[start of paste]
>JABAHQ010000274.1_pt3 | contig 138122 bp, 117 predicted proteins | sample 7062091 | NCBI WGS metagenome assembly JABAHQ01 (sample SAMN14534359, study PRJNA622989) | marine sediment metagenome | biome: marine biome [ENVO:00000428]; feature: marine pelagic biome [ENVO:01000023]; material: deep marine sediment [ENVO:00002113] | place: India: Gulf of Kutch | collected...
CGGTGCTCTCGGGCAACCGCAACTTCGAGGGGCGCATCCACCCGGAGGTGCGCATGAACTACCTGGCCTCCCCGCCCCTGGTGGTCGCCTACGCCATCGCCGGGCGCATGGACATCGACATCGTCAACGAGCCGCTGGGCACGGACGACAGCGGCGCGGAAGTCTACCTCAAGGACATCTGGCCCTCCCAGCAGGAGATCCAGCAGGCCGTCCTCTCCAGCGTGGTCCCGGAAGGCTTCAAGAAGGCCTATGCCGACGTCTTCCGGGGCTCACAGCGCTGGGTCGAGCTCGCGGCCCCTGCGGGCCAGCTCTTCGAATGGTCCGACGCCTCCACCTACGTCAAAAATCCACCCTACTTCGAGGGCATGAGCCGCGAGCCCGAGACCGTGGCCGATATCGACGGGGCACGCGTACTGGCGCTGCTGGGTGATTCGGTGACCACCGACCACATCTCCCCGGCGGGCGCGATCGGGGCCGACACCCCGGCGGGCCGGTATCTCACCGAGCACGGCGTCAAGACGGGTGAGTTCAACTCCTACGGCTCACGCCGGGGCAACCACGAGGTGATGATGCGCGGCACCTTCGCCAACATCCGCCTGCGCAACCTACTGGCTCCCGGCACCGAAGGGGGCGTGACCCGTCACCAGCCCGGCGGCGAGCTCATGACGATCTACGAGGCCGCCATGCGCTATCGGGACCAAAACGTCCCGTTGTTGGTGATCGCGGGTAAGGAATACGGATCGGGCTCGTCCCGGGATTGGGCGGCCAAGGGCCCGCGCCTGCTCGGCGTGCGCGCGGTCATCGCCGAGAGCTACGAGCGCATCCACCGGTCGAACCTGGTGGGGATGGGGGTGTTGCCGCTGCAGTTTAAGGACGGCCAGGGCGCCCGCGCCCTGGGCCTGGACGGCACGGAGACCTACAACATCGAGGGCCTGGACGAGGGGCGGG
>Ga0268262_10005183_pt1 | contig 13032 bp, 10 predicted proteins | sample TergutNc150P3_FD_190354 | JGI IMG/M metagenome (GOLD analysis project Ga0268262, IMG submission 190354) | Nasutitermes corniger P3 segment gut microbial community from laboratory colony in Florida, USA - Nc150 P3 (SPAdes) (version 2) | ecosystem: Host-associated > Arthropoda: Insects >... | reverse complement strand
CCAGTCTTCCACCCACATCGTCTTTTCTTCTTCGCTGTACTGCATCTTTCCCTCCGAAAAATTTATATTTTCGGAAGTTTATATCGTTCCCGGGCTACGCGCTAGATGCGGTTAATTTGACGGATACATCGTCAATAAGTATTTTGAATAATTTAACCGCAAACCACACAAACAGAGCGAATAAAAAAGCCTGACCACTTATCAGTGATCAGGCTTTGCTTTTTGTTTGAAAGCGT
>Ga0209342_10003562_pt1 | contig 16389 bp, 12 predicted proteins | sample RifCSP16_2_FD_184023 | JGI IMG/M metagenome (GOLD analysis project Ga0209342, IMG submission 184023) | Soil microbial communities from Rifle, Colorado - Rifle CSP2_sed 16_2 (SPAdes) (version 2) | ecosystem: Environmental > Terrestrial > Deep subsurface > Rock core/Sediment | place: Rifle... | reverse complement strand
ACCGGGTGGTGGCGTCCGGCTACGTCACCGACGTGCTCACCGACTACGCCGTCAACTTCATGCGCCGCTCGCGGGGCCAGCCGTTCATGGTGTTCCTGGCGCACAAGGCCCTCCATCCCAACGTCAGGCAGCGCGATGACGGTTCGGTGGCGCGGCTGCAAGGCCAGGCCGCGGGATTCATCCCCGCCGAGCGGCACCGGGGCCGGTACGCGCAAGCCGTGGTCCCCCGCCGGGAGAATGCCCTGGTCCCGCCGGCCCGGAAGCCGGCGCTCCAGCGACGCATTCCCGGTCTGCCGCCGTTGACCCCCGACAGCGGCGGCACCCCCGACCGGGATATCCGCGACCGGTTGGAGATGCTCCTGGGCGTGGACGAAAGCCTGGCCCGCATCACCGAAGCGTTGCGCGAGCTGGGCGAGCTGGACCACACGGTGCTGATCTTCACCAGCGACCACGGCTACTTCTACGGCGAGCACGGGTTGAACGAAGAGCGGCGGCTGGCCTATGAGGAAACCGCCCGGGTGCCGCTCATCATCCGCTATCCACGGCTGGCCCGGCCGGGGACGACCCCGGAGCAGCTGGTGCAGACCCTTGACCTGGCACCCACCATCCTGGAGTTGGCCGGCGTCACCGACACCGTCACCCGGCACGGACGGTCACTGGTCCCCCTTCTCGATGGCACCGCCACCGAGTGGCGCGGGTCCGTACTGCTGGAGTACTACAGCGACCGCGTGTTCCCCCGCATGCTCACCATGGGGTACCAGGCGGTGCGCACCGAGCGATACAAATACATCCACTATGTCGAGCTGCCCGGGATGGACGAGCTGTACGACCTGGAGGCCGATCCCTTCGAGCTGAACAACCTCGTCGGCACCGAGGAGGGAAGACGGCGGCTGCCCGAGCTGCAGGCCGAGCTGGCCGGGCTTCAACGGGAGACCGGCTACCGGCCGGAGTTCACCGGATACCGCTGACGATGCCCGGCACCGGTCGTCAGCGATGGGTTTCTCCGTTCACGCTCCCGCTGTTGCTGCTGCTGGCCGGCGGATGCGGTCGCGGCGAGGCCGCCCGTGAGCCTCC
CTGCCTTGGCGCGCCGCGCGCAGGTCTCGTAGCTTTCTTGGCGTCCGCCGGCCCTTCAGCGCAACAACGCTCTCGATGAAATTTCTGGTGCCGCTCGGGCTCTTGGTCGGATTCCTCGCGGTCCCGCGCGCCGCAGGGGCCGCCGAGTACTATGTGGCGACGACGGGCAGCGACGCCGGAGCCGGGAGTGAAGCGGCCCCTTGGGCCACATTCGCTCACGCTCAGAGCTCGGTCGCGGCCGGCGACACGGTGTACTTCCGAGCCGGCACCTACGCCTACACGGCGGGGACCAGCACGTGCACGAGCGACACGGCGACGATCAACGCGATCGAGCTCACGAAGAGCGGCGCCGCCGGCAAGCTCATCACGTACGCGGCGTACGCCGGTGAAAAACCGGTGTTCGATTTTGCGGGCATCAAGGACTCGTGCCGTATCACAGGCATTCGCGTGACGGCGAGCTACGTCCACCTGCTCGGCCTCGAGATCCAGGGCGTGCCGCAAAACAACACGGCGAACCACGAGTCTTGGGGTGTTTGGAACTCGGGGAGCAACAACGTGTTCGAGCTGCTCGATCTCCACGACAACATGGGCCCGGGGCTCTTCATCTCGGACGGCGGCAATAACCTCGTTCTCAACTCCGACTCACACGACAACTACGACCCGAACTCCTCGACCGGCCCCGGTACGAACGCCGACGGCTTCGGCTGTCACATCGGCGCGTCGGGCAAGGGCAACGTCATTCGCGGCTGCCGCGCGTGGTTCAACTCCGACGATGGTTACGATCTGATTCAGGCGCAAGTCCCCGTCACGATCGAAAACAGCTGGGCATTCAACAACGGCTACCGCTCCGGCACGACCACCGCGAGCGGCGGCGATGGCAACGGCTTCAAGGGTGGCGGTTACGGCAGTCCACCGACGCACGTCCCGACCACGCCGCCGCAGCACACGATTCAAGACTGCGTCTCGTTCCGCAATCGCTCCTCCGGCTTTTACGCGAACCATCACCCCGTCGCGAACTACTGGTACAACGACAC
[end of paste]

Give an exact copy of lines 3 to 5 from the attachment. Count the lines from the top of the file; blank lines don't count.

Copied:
>Ga0268262_10005183_pt1 | contig 13032 bp, 10 predicted proteins | sample TergutNc150P3_FD_190354 | JGI IMG/M metagenome (GOLD analysis project Ga0268262, IMG submission 190354) | Nasutitermes corniger P3 segment gut microbial community from laboratory colony in Florida, USA - Nc150 P3 (SPAdes) (version 2) | ecosystem: Host-associated > Arthropoda: Insects >... | reverse complement strand
CCAGTCTTCCACCCACATCGTCTTTTCTTCTTCGCTGTACTGCATCTTTCCCTCCGAAAAATTTATATTTTCGGAAGTTTATATCGTTCCCGGGCTACGCGCTAGATGCGGTTAATTTGACGGATACATCGTCAATAAGTATTTTGAATAATTTAACCGCAAACCACACAAACAGAGCGAATAAAAAAGCCTGACCACTTATCAGTGATCAGGCTTTGCTTTTTGTTTGAAAGCGT
>Ga0209342_10003562_pt1 | contig 16389 bp, 12 predicted proteins | sample RifCSP16_2_FD_184023 | JGI IMG/M metagenome (GOLD analysis project Ga0209342, IMG submission 184023) | Soil microbial communities from Rifle, Colorado - Rifle CSP2_sed 16_2 (SPAdes) (version 2) | ecosystem: Environmental > Terrestrial > Deep subsurface > Rock core/Sediment | place: Rifle... | reverse complement strand